Although it is really the action shots that we went for, this one is a slightly more candid image. I felt it has a slightly more `photojournalistic` feel to it. 
The flowing four images are using `pan and blur` with a slow shutter speed to try and get some movement into the shots. Taken with the Canon 70-200 lens, and using shutter priority, I used a shutter speed of 25th of a second.  A great way to fill up the memory card, -unfortunately, the success rate is low, but these ones did not come out too bad.

The 85 year old Donald McFarlane again 

Friday, 10 October 2014

Black Country Museum Again !

Black Country Museum Again !
On Sunday, I went to Smethwick Photographic Society for the Permajet lecturer`s day. Eleven lecturer`s covering a wide range of subject material. A very enjoyable day, and some great photography on show. I decided to stay in the area overnight, and the following morning paid a visit to the Black County Museum in Dudley, -one of my favourite locations for portrait photography.
  Because the BBC had a film crew on site, (recording for a forthcoming reality series), part of the museum was closed. They had started filming at 5.00am, and were filming through most of the day, so access was restricted in certain areas until after lunchtime.  
It was quite noticeable the difference between the people who normally work at the museum, and the `extras` that the BBC were using for the filming. The normal staff who work at the museum wear the correctly styled `outfits` for the period and location. The outfits they wear are quite clean compared to the `extras` ,whose clothes looked as if they had not been washed for a couple of months. It certainly made quite a stark comparison !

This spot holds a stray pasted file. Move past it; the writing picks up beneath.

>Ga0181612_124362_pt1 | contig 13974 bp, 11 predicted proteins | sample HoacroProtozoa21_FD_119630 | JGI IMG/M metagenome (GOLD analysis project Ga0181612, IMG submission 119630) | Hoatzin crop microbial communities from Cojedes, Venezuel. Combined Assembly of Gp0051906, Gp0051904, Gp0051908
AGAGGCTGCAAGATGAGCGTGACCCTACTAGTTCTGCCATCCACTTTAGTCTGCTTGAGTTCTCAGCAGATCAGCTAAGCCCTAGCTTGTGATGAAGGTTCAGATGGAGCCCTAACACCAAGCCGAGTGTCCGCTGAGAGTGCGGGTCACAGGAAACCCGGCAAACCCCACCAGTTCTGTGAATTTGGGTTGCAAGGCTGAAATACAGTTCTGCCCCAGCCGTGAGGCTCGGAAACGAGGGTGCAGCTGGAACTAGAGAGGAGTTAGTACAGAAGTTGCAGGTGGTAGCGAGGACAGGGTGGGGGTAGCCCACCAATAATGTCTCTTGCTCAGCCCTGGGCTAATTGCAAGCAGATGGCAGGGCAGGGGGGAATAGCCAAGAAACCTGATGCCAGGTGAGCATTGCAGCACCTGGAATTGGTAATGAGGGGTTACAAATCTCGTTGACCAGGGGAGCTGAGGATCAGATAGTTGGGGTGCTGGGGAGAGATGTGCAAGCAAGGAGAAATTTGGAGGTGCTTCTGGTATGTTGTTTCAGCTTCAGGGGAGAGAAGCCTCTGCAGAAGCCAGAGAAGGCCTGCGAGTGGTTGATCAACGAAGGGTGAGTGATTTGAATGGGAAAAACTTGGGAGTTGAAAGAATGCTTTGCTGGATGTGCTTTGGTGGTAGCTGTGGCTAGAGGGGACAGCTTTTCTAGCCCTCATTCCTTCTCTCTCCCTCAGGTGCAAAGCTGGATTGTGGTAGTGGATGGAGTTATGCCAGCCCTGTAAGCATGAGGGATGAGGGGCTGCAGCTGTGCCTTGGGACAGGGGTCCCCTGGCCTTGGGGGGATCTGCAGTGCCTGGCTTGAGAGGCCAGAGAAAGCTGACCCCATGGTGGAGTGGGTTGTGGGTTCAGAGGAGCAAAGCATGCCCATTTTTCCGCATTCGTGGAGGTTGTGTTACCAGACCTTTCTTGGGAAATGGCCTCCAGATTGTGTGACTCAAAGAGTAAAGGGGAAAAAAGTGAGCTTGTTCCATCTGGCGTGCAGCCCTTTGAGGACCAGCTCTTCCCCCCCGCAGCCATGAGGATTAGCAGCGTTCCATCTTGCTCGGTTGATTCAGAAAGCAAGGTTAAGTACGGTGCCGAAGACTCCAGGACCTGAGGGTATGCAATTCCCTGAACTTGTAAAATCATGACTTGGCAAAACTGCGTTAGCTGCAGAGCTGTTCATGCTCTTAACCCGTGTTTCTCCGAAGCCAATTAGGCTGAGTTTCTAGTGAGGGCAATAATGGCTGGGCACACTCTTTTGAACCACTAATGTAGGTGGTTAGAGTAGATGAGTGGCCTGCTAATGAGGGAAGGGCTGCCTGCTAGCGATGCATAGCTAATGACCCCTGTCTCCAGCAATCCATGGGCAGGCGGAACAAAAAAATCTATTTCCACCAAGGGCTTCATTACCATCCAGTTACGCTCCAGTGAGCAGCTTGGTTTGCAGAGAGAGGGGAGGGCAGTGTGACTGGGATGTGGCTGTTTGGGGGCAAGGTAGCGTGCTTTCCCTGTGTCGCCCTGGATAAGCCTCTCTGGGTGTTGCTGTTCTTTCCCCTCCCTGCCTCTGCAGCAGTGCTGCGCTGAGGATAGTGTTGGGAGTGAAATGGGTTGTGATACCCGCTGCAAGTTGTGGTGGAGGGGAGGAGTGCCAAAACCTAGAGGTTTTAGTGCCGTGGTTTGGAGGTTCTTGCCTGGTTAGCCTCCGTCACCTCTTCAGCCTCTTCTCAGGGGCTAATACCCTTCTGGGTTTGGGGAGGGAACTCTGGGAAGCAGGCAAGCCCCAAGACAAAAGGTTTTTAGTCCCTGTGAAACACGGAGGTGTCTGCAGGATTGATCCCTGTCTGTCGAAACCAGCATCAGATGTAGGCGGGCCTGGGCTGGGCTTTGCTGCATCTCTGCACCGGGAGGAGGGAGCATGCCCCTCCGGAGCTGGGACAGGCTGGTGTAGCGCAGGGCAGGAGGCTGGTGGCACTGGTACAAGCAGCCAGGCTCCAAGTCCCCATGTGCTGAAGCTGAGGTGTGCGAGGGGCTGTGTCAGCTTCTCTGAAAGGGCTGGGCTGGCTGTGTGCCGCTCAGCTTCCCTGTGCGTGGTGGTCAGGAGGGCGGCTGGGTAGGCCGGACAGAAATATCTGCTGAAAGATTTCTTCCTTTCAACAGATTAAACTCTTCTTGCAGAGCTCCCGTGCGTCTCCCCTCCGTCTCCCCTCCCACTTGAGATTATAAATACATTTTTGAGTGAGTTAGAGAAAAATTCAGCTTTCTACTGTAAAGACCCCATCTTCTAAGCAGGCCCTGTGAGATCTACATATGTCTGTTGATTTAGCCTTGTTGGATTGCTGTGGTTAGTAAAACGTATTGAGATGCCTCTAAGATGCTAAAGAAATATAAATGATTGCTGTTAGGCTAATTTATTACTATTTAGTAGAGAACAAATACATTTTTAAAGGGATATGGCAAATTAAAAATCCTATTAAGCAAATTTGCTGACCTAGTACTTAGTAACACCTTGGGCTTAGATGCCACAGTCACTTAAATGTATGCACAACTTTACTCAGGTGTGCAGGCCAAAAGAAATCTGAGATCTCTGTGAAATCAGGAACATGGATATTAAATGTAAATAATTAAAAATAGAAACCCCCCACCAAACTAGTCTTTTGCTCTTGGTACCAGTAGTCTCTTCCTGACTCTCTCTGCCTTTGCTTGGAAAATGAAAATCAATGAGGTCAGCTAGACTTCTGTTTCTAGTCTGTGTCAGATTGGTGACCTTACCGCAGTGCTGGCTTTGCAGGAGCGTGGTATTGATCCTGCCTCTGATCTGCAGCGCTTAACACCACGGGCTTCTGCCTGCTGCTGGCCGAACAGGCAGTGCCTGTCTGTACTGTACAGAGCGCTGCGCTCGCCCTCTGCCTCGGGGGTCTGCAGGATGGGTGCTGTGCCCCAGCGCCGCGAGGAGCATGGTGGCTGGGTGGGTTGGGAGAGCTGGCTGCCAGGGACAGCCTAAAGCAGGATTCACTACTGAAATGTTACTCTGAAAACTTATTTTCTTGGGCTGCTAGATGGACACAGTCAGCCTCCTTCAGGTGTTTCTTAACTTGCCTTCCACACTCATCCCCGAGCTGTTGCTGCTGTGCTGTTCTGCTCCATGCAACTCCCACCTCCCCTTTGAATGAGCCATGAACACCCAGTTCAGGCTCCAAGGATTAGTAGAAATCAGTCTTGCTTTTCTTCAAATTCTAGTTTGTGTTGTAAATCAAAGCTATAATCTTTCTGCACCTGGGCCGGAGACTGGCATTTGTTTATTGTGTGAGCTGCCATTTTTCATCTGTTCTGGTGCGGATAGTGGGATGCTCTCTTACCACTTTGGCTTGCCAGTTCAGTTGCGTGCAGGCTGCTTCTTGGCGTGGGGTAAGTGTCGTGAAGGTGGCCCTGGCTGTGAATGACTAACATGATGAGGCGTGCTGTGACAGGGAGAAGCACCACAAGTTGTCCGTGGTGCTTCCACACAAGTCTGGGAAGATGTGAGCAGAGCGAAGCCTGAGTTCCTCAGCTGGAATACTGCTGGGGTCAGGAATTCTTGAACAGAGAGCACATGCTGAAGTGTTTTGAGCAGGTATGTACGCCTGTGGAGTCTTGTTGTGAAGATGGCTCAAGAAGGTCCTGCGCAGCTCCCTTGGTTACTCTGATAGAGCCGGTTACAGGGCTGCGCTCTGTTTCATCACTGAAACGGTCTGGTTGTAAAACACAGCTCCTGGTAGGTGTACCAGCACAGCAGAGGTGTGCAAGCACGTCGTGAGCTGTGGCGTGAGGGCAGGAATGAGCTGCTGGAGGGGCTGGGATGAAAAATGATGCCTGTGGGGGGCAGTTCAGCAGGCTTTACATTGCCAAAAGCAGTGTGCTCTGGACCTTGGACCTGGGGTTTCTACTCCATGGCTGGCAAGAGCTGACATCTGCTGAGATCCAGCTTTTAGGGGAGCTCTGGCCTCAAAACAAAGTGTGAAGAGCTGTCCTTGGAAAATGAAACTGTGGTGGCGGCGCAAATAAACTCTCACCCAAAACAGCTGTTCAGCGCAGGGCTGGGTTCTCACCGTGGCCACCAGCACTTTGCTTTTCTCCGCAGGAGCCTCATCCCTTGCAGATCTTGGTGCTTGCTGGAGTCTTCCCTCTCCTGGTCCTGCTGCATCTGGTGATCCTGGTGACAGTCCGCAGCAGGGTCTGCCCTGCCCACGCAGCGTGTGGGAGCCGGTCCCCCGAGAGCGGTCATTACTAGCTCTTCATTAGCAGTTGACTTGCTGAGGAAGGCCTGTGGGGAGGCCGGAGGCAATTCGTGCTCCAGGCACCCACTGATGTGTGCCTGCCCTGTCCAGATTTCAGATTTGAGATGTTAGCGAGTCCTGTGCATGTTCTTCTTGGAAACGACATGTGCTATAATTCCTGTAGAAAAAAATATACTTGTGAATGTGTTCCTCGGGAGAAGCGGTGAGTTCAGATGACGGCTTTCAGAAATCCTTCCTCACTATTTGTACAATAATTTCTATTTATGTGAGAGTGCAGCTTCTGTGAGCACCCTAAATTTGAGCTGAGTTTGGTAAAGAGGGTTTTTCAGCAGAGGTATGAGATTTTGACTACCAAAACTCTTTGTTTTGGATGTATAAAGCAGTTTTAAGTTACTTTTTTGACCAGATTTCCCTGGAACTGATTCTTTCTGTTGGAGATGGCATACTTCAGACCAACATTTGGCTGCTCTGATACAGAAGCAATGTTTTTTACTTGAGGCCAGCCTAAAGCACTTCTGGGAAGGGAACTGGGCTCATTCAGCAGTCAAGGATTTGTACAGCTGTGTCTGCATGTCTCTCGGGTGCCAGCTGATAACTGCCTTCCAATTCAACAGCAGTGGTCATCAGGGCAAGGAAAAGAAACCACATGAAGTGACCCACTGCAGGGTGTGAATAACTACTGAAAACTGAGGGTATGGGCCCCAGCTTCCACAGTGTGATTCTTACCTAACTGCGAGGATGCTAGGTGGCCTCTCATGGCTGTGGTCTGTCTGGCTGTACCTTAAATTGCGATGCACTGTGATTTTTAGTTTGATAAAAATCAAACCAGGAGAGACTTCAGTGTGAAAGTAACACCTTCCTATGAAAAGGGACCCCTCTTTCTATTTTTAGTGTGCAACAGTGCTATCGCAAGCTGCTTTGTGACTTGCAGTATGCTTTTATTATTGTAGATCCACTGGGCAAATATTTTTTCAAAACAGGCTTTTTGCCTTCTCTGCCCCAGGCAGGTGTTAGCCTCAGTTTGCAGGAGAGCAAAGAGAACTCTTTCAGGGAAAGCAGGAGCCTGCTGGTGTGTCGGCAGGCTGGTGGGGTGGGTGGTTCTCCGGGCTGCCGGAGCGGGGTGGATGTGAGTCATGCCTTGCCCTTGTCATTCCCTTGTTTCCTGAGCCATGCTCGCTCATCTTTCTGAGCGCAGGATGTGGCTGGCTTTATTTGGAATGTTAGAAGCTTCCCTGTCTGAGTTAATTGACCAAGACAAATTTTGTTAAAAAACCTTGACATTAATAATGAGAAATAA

I did manage to get one or two quite reasonable shot though. All images taken with a Canon 5D Mark III, and 17mm lens.
This is an HDR shot. Maybe a bit over the top, and not to everyone taste, but for this sort of dereliction shot, I think it works O.K.
This shows two variations of the portrait, -one as a mono conversion, and the other in colour. I think I prefer the mono version, but others may prefer the colour. I have included the `original raw image` to show the post processing. 
Below is the Original `raw image`, -as shot, no alterations. The `noise` was reduced in Lightroom, and it was sharpened with the `clarity` slider before being opened up into Photoshop CS5. Firstly, the image was cropped slightly. Then I took out the reflection in the painting on the wall, and the painting sticking out of the top of the lady`s head. Also the lamp shade in the top of the picture was removed. The bright pink cloth on the edge of the table has been de-saturated, and the loaf and breadboard, which were also on the table have been cloned out. The lady had a very `blood shot eye`, which has been repaired, and the image has also had some contrast added with a Topaz filter .(Topaz Detail) The edges of the background has been heavily `burnt in` to concentrate the centre of interest onto the subject. The mono version was converted using Silver FX software.